The Art Gallery of New South Wales together with the Power Institute and the Australian Institute of Art History present the two-day symposium Heat & Dust: artists, archives, art history. This symposium is free and open to the public – please join us for a stimulating set of papers and discussions.


As the AGNSW continues to create the National Art Archive, Heat & Dust seeks to recognize the need to debate and discuss the archive as concept and reality in the twenty-first century. Bringing together fifteen speakers working in university, museum and community settings with a wide variety of archives, the symposium aims to address some crucial questions: How are artists’ archives compiled, preserved and used? Does some art escape the archive? What is special, or especially difficult, about artists’ archives? What happens to archives that are particularly problematic, ethically or practically? What are the particular conditions, benefits and challenges of maintaining Indigenous Australian art archives and archival practices?


Heat & Dust will investigate various applications of and concepts within archival practices and, we hope, will inspire further and deeper questioning of the histories, contexts and futures of the archive.  We look forward to seeing you at the event, which takes place at the Art Gallery of New South Wales, and at the Power Institute at the University of Sydney.


For further information, see the National Art Archive website.



Nyurpaya Kaika Burton, Senior Aṉangu artist from Amata

Archives for artists on APY Lands

Lisa Catt, Assistant Curator International Art, Art Gallery of NSW

What if: the archive and contemporary art in museums

John Clark, Emeritus Professor, Department of Art History, University of Sydney

Artists’ archives: a user’s notes

Paula Dredge, Senior Paintings Conservator, Art Gallery of NSW

Artist’s studio museums: the missing materials

Harriet Edquist, Director, RMIT Design Archives

In defence of the archive

Claire Eggleston, Archivist, Art Gallery of NSW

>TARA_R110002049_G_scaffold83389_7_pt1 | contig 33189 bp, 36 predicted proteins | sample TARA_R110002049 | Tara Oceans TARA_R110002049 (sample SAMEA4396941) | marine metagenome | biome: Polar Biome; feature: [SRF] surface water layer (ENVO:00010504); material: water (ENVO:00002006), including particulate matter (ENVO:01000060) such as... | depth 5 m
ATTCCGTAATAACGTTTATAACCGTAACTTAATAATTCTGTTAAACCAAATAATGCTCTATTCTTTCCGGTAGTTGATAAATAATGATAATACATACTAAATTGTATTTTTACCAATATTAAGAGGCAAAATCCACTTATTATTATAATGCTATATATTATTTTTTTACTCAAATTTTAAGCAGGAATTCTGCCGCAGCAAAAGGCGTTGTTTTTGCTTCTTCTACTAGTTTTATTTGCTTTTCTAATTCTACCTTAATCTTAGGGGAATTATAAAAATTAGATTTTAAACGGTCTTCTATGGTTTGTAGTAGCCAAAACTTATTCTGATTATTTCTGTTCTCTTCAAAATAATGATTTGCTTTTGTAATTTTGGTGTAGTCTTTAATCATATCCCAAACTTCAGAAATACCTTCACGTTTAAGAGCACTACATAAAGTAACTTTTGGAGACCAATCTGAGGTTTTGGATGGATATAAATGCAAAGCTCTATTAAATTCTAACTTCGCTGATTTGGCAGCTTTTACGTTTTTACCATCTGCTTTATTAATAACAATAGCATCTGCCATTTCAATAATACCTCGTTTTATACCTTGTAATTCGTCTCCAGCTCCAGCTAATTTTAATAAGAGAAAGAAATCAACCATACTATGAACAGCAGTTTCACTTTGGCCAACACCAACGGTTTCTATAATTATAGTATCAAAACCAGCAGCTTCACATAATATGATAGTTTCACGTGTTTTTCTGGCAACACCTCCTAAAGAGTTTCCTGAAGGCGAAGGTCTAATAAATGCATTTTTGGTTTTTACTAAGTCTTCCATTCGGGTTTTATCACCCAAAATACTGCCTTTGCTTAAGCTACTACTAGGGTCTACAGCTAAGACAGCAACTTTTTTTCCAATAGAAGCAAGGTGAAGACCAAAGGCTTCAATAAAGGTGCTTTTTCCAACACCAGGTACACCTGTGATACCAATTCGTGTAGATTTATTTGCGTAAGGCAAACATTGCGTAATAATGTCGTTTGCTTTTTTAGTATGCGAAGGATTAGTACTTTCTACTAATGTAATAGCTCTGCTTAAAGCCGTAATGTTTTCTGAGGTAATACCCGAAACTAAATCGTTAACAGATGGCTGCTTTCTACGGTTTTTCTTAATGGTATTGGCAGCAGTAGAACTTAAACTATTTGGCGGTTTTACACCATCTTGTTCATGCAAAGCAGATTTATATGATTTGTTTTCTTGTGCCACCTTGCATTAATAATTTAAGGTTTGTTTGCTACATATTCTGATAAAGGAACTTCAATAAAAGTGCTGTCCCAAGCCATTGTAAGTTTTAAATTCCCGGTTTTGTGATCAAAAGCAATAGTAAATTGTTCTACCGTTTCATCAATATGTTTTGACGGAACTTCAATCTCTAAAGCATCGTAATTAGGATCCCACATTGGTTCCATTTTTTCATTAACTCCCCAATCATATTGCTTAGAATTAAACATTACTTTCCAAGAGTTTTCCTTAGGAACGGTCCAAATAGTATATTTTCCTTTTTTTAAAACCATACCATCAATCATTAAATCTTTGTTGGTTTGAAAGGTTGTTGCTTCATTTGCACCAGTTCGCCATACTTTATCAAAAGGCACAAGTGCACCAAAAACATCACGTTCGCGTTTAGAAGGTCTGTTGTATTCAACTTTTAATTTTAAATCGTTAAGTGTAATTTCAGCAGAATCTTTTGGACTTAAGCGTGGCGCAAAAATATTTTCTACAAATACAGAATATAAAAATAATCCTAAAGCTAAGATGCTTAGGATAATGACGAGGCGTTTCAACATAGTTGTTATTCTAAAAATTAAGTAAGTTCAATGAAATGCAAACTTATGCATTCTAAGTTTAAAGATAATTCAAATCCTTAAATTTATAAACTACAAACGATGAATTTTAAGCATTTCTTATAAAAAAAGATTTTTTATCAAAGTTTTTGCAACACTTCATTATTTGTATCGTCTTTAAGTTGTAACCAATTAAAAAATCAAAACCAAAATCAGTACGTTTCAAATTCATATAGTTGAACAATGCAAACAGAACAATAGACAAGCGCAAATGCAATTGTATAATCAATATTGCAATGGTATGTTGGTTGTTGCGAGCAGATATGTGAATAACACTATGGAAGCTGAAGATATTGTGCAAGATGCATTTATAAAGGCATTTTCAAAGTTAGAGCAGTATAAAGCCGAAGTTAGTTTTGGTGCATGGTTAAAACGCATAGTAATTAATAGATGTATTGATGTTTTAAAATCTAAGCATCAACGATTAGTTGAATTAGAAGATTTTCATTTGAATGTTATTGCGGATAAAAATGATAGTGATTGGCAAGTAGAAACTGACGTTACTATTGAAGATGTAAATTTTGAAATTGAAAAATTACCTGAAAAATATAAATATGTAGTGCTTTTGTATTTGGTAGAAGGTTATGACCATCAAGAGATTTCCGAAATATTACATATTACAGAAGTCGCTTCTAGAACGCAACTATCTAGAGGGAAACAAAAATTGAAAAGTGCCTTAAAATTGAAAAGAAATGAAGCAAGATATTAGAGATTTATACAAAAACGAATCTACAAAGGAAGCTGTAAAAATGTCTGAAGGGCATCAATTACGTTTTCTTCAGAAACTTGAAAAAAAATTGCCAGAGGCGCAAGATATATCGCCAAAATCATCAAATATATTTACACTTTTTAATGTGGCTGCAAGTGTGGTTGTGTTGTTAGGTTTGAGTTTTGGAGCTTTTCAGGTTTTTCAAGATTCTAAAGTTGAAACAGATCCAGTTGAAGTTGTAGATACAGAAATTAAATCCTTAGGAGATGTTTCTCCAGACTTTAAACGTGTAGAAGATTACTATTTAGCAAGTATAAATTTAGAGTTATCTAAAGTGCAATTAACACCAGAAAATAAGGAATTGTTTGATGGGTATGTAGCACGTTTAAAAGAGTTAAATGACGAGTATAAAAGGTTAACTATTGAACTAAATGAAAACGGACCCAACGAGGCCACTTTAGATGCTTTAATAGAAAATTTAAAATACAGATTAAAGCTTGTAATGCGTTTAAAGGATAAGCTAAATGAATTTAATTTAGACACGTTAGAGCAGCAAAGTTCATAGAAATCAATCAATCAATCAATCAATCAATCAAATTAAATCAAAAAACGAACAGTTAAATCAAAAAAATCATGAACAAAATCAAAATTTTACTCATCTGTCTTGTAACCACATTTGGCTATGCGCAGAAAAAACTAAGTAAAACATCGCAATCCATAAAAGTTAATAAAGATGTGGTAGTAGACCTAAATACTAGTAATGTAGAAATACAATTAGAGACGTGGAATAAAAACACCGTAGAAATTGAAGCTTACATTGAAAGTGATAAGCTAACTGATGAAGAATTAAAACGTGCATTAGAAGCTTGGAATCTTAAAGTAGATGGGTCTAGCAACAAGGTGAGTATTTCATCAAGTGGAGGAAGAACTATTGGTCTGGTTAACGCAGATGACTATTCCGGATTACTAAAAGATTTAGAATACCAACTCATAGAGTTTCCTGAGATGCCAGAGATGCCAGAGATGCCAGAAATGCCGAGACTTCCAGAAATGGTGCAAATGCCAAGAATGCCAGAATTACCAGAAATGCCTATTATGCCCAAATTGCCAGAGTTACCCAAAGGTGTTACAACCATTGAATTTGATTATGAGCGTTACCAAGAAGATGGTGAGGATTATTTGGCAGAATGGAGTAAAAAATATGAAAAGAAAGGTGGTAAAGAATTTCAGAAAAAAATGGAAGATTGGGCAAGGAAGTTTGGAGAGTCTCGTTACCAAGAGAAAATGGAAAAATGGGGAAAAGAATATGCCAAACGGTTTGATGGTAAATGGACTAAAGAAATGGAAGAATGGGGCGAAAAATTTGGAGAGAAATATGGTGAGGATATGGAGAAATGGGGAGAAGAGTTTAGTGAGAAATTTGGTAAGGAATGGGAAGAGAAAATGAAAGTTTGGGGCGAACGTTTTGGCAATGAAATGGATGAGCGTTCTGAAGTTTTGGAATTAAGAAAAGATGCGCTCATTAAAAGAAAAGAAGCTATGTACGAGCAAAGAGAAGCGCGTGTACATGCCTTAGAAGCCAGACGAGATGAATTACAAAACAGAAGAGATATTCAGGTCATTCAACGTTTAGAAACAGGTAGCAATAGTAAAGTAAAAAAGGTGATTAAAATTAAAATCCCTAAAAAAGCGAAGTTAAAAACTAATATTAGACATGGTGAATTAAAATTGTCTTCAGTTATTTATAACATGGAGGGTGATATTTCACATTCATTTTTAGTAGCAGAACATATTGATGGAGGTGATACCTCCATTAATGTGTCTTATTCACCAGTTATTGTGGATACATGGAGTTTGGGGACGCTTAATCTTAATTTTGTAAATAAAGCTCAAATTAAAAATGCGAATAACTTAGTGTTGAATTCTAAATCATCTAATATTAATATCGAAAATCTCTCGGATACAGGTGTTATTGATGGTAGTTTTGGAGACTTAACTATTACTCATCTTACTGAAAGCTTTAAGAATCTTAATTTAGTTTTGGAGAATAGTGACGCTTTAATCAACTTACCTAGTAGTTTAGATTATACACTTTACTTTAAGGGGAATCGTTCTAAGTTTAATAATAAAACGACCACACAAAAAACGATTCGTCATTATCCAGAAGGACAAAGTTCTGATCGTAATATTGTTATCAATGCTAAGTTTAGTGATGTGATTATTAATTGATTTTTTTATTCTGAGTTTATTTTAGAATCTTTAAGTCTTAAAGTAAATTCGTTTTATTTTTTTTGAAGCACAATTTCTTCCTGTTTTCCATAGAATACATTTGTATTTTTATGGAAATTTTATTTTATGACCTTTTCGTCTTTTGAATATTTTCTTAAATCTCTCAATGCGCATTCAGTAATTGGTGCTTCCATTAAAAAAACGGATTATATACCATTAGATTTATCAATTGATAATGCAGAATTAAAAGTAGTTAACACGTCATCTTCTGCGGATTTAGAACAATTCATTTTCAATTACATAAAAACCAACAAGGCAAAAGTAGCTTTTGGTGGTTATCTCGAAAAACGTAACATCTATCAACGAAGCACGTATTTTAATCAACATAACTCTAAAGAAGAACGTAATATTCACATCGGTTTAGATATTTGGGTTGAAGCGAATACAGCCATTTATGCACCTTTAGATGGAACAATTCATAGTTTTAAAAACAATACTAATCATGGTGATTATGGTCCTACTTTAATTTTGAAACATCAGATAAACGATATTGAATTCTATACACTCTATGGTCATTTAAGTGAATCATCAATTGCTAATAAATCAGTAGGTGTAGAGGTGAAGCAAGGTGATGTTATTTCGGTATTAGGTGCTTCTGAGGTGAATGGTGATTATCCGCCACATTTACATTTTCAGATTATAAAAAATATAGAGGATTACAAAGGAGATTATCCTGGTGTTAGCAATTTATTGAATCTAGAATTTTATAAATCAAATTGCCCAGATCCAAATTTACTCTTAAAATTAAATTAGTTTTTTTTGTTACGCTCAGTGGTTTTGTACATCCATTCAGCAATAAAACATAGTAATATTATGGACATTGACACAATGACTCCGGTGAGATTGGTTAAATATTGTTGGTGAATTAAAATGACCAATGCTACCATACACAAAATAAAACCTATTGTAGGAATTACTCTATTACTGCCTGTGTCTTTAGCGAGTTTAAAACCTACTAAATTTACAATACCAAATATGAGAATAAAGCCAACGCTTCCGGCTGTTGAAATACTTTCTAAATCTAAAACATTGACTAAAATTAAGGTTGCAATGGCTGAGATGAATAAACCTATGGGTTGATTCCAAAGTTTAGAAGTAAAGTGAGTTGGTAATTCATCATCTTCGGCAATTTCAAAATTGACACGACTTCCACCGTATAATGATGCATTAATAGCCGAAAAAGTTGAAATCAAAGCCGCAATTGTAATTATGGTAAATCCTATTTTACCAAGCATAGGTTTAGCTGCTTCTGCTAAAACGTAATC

Where do we sit? The archive in an art museum context: practicalities and aspirations

Hannah Fink, Writer

Time’s still

Susan Lowish, Lecturer in Australian Art History in the School of Culture and Communication, University of Melbourne

Archives for artists on APY Lands

Catriona Moore, Senior Lecturer, Department of Art History, University of Sydney

Archives live

Skye O’Meara, APY Art Centre Collective Manager

Archives for artists on APY Lands

Cara Pinchbeck, Senior Curator of Aboriginal and Torres Strait Islander Art, Art Gallery of NSW

Asti Sherring, Time Based Art Conservator, Art Gallery of NSW

Digital preservation, also known as watching everything you love die

Ann Stephen, Senior Curator, University Art Collection, University of Sydney

How and why Conceptual art makes trouble for archives

Anthony White, Senior Lecturer, School of Culture and Communication, University of Melbourne

The Dax Centre: an archive of works by artists with experience of mental illness

Alison Inglis (convener), Associate Professor in Art History at the University of Melbourne and is Acting Director of the Australian Institute of Art History

Mark Ledbury (convener), Director of the Power Institute, University of Sydney

Steven Miller (convener), Manager of the National Archive and Capon Research Library, Art Gallery of NSW

Unearthing tetrahedrons: hard hats required



Thursday, 22 November 2018

6:00 – 8:00 pm

Location TBA


Day 1

Friday, 23 November 2018

9:30am – 4:30pm

Domain Auditorium

Art Gallery of New South Wales


Day 2  

Saturday, 24 November 2018

9:30am – 5:00pm

New Law Lecture Theatre 106 (map below)

New Law Building Annex

Eastern Avenue

The University of Sydney


Please join us for a closing reception on Saturday 24 November at the Schaeffer Library, RC Mills Building, from 5:00 to 6:30pm.




Image: Herbert Flugelman photograph of the burying of his tetrahedron sculpture ‘Earthwork’ in Commonwealth Park, Canberra, as part of the 1975 ‘Sculpture 75’ exhibition. Herbert Flugelman archive, National Art Archive, AGNSW.